Experts said Wednesday they have suspended a program to capture and enclose the few remaining vaquita porpoises in Mexico's Gulf of California, after the one they managed to catch died quickly in captivity.
Lorenzo Rojas, the lead scientist in the effort, described what may be the last close contact between humans and the world's smallest porpoise, of which less than 30 remain. Rojas said he doubts there will be enough of the elusive porpoises left next year to even make an attempt to capture any.
"She was adapting, but in a few seconds something triggered in her brain and she just started swimming faster, incredibly fast, like she wanted to fly away from where it was, with no perception of the space, inside where she was," Rojas said of the adult female captured over the weekend.
That vaquita had been taken to a floating pen on the sea where experts had hoped to protect her, but the animal began to act oddly in obvious stress. The only other vaquita captured, a calf, had also quickly shown signs of distress and was quickly released weeks ago.
The experts tried to do the same with the adult female, but it was too late.
"The vets decided it was time to release her. They pulled her out to sea and they put the animal facing the open ocean, and it started swimming, but it started swimming in a very random way ... and the vets decided to bring her up on the boat again," said Rojas, chairman of the International Committee for the Recovery of the Vaquita. "They did CPR for three hours and tried to keep it alive."
The vaquita died about six hours after capture. An autopsy and test are being conducted to determine why it died.
But with so few vaquitas left, the ones remaining can't be put at risk, experts said.
"These tiny porpoises do not respond well to the stress of capture, and not a single additional vaquita should be deliberately put in danger in this way," the Animal Welfare Institute said.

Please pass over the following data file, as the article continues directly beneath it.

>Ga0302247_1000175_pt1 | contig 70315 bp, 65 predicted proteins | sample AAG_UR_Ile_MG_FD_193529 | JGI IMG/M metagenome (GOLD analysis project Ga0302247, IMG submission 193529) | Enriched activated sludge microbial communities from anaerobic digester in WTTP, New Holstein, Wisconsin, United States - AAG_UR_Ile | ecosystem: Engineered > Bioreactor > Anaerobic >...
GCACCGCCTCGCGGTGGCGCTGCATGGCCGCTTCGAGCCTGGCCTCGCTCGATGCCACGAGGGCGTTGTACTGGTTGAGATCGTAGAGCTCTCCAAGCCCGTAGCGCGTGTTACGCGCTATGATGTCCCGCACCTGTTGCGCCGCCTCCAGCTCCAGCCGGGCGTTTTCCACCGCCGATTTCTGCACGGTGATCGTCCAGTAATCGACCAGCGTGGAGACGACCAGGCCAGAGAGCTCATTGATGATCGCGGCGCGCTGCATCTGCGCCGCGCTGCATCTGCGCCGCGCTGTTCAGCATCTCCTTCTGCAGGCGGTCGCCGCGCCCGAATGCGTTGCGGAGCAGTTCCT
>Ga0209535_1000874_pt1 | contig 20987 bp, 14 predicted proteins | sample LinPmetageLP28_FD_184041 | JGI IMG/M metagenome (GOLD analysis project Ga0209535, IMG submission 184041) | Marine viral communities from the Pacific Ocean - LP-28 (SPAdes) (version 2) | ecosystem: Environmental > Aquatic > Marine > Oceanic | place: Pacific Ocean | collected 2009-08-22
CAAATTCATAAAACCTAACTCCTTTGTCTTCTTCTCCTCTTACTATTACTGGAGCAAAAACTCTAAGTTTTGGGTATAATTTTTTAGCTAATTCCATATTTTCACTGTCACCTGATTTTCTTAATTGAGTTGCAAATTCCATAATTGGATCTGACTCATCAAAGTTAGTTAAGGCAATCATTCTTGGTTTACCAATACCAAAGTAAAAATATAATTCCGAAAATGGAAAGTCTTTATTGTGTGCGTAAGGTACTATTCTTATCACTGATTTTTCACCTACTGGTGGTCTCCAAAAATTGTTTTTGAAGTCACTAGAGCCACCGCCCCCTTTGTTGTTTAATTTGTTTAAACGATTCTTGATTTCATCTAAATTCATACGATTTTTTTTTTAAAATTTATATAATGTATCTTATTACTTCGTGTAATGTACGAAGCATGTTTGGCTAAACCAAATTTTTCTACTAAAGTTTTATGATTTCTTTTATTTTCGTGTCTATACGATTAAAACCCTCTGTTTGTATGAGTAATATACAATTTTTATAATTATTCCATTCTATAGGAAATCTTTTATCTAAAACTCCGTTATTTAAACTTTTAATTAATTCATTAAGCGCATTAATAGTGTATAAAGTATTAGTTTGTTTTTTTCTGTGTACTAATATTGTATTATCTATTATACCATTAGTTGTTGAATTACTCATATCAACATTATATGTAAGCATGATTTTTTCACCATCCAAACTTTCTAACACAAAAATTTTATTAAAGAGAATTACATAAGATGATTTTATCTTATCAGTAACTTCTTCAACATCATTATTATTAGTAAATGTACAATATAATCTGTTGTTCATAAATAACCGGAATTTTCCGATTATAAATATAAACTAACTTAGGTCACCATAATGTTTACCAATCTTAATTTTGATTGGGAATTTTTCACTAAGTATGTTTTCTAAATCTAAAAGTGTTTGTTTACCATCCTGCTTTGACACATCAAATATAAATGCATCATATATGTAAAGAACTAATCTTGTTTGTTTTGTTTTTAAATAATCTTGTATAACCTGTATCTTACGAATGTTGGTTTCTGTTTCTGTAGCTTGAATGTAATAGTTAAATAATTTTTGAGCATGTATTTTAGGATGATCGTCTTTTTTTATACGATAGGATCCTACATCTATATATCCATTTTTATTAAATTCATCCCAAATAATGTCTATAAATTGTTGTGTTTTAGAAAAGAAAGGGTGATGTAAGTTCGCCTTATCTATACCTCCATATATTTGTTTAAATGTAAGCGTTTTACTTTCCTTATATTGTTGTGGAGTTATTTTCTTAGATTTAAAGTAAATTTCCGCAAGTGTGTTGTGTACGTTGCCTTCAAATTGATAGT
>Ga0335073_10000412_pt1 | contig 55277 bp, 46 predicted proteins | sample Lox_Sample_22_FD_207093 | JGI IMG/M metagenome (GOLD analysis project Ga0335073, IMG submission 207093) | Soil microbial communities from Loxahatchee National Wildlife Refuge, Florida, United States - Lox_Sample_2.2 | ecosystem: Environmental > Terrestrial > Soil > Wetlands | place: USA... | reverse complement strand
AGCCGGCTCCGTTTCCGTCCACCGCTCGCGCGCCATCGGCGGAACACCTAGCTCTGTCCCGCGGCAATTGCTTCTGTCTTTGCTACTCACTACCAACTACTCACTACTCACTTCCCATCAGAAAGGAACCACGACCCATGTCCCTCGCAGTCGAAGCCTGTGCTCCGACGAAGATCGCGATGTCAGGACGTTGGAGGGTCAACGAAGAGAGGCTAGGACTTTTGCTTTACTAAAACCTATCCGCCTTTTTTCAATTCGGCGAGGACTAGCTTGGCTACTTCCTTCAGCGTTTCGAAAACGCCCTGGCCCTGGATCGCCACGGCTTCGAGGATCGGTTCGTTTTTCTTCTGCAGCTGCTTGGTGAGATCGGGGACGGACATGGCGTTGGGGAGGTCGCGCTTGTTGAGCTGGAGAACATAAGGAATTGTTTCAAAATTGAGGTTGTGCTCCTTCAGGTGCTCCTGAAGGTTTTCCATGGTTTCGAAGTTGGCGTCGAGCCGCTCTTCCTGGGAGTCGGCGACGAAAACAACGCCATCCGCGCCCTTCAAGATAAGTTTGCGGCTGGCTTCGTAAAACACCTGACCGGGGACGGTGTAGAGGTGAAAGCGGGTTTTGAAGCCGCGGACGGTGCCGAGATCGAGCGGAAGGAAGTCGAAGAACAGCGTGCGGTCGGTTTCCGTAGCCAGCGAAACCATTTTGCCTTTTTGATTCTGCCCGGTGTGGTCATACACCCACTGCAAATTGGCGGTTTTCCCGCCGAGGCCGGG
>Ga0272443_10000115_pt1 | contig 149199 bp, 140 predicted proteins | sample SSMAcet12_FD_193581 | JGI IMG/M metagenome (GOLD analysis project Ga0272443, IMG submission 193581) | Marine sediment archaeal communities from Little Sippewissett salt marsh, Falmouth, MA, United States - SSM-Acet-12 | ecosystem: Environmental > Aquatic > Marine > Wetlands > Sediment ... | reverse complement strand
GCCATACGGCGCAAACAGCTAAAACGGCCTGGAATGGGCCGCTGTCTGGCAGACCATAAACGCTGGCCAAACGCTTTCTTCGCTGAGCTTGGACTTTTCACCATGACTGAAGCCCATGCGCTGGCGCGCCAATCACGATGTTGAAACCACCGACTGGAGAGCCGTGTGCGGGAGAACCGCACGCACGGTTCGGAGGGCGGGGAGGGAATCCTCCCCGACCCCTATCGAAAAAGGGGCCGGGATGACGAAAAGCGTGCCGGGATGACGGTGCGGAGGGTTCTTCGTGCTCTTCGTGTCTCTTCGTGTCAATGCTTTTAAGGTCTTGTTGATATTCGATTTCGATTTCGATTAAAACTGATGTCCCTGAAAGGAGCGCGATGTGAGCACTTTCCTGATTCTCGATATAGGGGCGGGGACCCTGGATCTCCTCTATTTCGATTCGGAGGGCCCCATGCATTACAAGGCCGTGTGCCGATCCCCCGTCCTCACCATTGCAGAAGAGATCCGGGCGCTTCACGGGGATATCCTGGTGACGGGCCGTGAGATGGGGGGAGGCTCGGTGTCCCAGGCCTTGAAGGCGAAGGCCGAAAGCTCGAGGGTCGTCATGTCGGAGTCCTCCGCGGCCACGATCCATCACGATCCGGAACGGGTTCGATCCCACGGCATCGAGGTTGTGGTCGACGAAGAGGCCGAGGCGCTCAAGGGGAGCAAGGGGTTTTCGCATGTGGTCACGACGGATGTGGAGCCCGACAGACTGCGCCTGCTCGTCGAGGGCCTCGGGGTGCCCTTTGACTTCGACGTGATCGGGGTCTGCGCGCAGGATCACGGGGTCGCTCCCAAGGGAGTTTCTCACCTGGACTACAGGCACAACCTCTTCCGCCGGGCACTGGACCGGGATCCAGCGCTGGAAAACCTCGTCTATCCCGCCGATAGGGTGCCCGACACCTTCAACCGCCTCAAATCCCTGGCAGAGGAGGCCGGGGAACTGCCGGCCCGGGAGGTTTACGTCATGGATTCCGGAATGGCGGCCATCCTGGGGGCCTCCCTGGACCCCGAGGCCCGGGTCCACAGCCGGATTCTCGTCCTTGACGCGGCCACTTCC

Chillingly, initial results from the autopsy of the dead vaquita showed that she hadn't had a calf in two or three years. There may be so few left they are having difficulty finding breeding partners.
Mexico's environment minister, Rafael Pacchiano, tried to put the best face on things, saying the search effort had at least found vaquitas.
"We have seen several groups of vaquitas, including mothers with calves, so that is a good sign," Pacchiano tweeted. "Conservation of the vaquita will continue being a priority."
But Rojas said that despite sea patrols by Mexico's navy and a crackdown on illegal gillnet use, illegal fishing appears to be continuing.
The vaquita has been driven to the brink of extinction by China's appetite for the dried swim bladder of the totoaba, a fish that also lives in the Gulf of California, which is also known as the Sea of Cortez. Authorities believe the bladders may now be worth thousands of dollars apiece on the black market.
Illegal gillnets set for totoaba catch and kill vaquitas, and as the price of the dried bladders has risen, illegal fisherman have used more expensive equipment and more reckless tactics to set their nets.
Rojas said his team had expected to clean up only old nets left over from before Mexico imposed a gillnet ban in the vaquita's habitat. But they were surprised to find brand new nets that "had been placed in the water probably a day or two before we got there."
Video footage of enforcement patrols seen by The Associated Press show illegal fishermen leading patrol boats on long chases using go-fast boats, refusing to stop when ordered and driving up on boat trailers pulled into surf by pickup trucks to make their escape.